Chodesh Tov! This is our greeting to each other today on Rosh Chodesh, the first day of the new month. Today begins the month of Kislev, during which, of course, we will celebrate Chanukah (25 Kislev) – our festival of light and freedom.
The number 25 for this particular Rosh Chodesh Kislev is most auspicious indeed. Today marks the 25th anniversary of Nashot Hakotel, Women of the Wall. For 25 years now Jewish women of all denominations, nationalities, and social strata, have come together to hold Morning Prayers for Rosh Chodesh. Month after month, Rosh Chodesh after Rosh Chodesh, legal case after legal case, Supreme Court decision after decision, arrest after arrest — for 25 years. But the past year has been an extraordinary year. After the crackdown by the Rabbi of the Kotel, Rabbi Shmuel Rabinowitz, leading to an increased number of arrests of women at the Kotel for the “crimes” of raising their voices in prayer together, and wearing tallitot, the citizens of Israel, and Jews around the world stood up and said, ENOUGH! And indeed, as of last Spring, an Israeli court handed down the decision that women were NOT breaking any laws by holding services at the Kotel, and wearing Talitot and Tefillin.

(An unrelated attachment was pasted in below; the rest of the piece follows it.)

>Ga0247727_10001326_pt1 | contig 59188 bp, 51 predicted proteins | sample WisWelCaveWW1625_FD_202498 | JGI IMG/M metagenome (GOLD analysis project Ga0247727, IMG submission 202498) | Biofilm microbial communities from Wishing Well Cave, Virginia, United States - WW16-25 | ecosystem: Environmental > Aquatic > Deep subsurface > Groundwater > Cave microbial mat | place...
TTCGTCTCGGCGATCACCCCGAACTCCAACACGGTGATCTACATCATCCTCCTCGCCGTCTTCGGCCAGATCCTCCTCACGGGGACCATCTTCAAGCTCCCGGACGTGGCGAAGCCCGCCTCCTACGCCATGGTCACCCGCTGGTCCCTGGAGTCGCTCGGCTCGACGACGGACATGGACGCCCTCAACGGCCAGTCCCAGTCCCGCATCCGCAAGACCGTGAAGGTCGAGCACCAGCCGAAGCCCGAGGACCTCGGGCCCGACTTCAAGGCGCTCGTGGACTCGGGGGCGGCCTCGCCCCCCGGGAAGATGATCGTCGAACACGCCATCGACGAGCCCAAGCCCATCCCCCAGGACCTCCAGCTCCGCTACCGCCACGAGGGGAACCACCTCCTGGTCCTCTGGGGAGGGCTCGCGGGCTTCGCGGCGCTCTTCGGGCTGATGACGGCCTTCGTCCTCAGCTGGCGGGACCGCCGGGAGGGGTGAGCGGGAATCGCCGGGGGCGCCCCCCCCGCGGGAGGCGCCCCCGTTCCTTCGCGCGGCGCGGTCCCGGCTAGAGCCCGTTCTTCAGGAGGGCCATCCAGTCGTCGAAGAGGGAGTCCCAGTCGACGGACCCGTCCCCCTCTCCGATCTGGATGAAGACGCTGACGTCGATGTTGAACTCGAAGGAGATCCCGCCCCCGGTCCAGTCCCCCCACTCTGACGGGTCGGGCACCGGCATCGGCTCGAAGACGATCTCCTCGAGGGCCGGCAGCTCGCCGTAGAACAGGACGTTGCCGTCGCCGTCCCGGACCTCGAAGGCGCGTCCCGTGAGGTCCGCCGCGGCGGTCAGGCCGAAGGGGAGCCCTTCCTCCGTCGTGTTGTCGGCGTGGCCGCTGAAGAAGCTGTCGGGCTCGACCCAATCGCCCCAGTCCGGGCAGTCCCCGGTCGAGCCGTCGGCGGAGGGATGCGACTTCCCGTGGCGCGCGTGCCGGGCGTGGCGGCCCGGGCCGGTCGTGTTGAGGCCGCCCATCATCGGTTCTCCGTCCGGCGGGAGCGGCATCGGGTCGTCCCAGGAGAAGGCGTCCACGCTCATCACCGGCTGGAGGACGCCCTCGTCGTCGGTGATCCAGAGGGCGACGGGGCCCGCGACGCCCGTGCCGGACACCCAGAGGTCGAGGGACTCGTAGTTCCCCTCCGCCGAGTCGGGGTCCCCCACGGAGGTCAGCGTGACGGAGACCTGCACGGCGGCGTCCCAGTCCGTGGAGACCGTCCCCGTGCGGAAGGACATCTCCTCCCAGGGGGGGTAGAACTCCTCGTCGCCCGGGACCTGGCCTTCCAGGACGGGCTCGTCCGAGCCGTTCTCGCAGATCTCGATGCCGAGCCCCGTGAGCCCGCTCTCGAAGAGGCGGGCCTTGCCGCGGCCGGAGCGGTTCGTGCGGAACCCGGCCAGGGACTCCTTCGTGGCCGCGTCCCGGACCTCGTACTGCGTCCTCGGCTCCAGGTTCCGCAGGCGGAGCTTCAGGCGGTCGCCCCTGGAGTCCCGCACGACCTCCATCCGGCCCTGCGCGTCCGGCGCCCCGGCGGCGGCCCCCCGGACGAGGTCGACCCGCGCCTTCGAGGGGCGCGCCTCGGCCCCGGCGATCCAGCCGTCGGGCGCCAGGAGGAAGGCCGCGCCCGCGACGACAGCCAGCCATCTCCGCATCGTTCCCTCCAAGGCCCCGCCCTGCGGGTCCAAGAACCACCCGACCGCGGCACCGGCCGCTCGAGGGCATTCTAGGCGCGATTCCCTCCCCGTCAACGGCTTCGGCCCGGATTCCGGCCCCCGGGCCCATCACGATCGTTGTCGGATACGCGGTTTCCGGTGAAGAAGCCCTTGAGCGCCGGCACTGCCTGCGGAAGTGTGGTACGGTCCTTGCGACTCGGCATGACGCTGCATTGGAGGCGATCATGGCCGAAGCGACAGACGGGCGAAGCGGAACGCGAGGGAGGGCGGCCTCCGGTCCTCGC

While this represented a gigantic victory for Nashot Hakotel, the summer months were quite chaotic and difficult. At the urging of Rabbi Rabinowitz, thousands of Ultra-Orthodox women and yeshiva girls flooded the Kotel plaza to prevent the members of Nashot Hakotel from getting near the Wall itself, and there was loud and depressing heckling and shouting back and forth.
But today, on the 25th anniversary of Nashot Hakotel, Women of the Wall, there was no such blockade. I just heard from Noam Zion, one of the faculty members of the Hartman Institute, who went to the Wall with the group, that the abbreviation of the group, “WOW,” would be a great way to describe the goings-on. A delegation of my rabbinic and cantorial colleagues, and congregants as well, are in Jerusalem today for this anniversary. Together with Jews from all over Israel, they went to the Kotel to celebrate Rosh Chodesh, about 1,000 strong. And indeed, “WOW” is the word. Noam said the dovening was wonderful. And while there were some cat calls and whistles from the Ultra-Orthodox hecklers, it really was pretty mild, and didn’t throw any sort of damper on the elation of WOW, and particularly of Anat Hoffman, leader and driving force of the group. The police, of course, are now charged not with harassing WOW, but keeping the hecklers and opponents from throwing chairs and other objects, and exerting any sort of physical violence upon the women.
Social progress often takes longer than we would like. There is still much to accomplish for WOW. It is still not possible to actually read the Torah at the Wall, because the women are still barred from bringing one in (a lingering punishment in place since Anat’s first arrest in July of 2010). But the time will come, if we keep the pressure on. In addition, the Scharansky proposal for constructing a third section of the Wall for egalitarian prayer is still far from any realistic materialization. But just for today, we won’t worry about that. Just for today, we will revel in the progress that WOW has achieved. And once again, we wish each other Chodesh Tov!